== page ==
Stunning Stupas at Sanchi

The usual factors for choosing a holiday destination for most of us are the Local Attractions (Music, Arts History, Geography, etc), Shopping, Food, Nature, family/friends (at times this helps in NOT choosing a particular place) and so on. After my visit to Hampi, the presence of a UNESCO World Heritage site has become a big plus in the decision process. This explains why we seized the chance to visit Bhopal.

Located in central India, Bhopal is the capital of Madhya Pradesh state and I had often transited this city during train journeys but had never actually stayed there. Sanchi is located to the north east of Bhopal at a distance of about 45 kms. It is home to the Buddhist monuments – the Stupas that show case Buddhist art and architecture. This is designated as Unesco World Heritage Site. It dates back to some time in the 3rd century BC and was constructed by Emperor Ashoka. After its hey day period, it was ignored and forgotten for several hundred years. It was re-discovered and then explored and developed by British Officers during the Raj. There are plenty of reviews and descriptions of this site available on the internet so I would not like to repeat those. This page on the website of the Archeological Survey of India offers excellent information.

Sanchi Stupa, Unesco world heritage site, Madhya pradesh tourism
Buddhist Monuments at Sanchi

Sanchi is easily accessible by road from Bhopal. Entry is with a nominally priced ticket and the guard at the entrance politely told us not to eat inside. There is an excellent museum near the ticket hut but I suggest visiting it after seeing the Stupas. Its a very good idea to take services of a local guide as they have an uncanny knack of retelling the history of the place and bringing it alive.

The main stupa (Stupa 1) is said to hold the remains of Gautam Buddha and the other stupas are of his disciples.  It is distinguished by its bigger size and by the triple umbrella (chhatravali) on its dome. It has four entrances (toranas) and the southern one is thought to have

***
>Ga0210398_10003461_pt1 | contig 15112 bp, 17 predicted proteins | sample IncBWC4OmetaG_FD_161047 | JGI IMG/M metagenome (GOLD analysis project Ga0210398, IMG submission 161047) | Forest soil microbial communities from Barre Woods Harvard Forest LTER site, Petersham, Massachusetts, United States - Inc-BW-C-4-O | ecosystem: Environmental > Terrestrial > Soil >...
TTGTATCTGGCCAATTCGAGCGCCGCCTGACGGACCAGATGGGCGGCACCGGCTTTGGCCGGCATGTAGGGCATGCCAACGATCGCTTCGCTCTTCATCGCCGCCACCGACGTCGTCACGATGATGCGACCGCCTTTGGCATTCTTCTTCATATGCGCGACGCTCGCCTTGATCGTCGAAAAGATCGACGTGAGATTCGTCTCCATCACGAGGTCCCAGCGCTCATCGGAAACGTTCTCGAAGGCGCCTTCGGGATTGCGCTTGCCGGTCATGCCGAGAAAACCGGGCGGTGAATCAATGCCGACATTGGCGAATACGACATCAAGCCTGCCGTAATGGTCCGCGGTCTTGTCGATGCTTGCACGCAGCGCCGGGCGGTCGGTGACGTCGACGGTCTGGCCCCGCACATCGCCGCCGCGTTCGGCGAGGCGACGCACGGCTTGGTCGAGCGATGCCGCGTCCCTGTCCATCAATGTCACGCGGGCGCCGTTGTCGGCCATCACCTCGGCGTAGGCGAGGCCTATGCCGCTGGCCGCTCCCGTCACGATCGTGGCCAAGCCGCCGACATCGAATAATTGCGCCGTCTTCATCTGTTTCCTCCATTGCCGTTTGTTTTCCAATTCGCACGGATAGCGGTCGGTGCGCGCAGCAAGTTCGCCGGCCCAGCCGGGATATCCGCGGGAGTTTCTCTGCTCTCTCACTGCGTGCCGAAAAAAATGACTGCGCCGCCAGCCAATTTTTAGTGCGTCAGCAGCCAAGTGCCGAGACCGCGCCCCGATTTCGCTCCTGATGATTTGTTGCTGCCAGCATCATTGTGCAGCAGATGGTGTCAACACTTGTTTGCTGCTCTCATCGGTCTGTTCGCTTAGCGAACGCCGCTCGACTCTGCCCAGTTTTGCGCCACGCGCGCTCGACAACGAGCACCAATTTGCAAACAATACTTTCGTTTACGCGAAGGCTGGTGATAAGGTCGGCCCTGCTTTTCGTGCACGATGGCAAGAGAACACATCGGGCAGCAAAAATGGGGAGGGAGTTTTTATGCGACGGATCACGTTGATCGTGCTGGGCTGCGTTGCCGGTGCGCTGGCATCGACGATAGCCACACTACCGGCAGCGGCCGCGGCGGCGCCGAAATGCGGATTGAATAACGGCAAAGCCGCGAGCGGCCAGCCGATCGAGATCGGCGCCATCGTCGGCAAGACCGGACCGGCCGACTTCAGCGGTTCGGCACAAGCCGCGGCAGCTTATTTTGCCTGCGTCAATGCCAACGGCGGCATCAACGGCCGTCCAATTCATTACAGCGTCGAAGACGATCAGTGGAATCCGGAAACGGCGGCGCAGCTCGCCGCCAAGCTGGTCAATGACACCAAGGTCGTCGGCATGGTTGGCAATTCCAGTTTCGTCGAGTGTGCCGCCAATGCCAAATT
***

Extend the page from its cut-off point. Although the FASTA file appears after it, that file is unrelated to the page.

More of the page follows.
been the principal entrance.  The
other ones (east, west, north) were built later. Each gateway has two pillars (square with carvings on all sides) and a superstructure of curviform architraves (also carved with different stories).

Our guide brought attention to details inscribed on the pillars which relate the life and preachings of Gautam Buddha and Jataka  tales. Parts of the site have been restored. At no site is the Buddha depicted in the form that we now know him to be but he is depicted symbolically. E.g. Umbrella held above the throne, dharma chakra, footprints etc.

If you happen to visit any place near Sanchi do make it a point to go there. It has a serene atmosphere and the Gautam Buddha’s ideas are conveyed in a very subtle manner via the carvings. There are beautiful seats under the trees that are ideal for this purpose. The skills of the artisans in years gone by is humbling especially considering that they did not have the so-called advantage of ‘modern’ technology. Dont miss the stone pillar with a mirror like polish or the huge stones that would have been hauled from miles away and then installed in its position or the interlocking cylindrical stones that form the peripheral boundary of the main Stupa. These are just a few examples. There are many more at Sanchi. .

This site has special walkways for visually challenged individuals and a sign post in braille. This is among the few places that I have seen that offers this facility for the differently-abled.

At the entrance is a small shop that sells some brochures and CDs that have extensive information and history of the site. However they do not have any significant mementos or fridge magnets (I am really partial to those!) which is sad considering that this is such an important destination.  I do hope concerned authorities do something to rectify this. Rest rooms are available and there is small shop that sells basic food
items. So do go prepared with snacks or something to eat depending on
where you have travelled from.

Here is a slide show of some of some photos. It only gives a glimpse of the beautiful place and the images probably do not do full justice. Double click on the image for the slide show to open in a new tab… then its possible to read additional descriptions of the photos.

Considering my interest in trees, this blog will be incomplete if I don’t write about the trees I saw there. The most important is the Bodhi tree planted just at the entrance. There are several Khirni trees at Sanchi, all flourishing and their shiny dark green leaves glowed in the cool morning sun. I also noticed a Kalam (Mitragyna parviflora), lots of Bougainvilla and other trees usually used for landscaping. Here is a slideshow of the trees at the Buddhist monuments at Sanchi.


2 Replies to “Stunning Stupas at Sanchi”

  1. Great reading. Took me on a virtual tour of the Sanchi Stupas. Thank you. Have a happy, healthy and prosperous 2014

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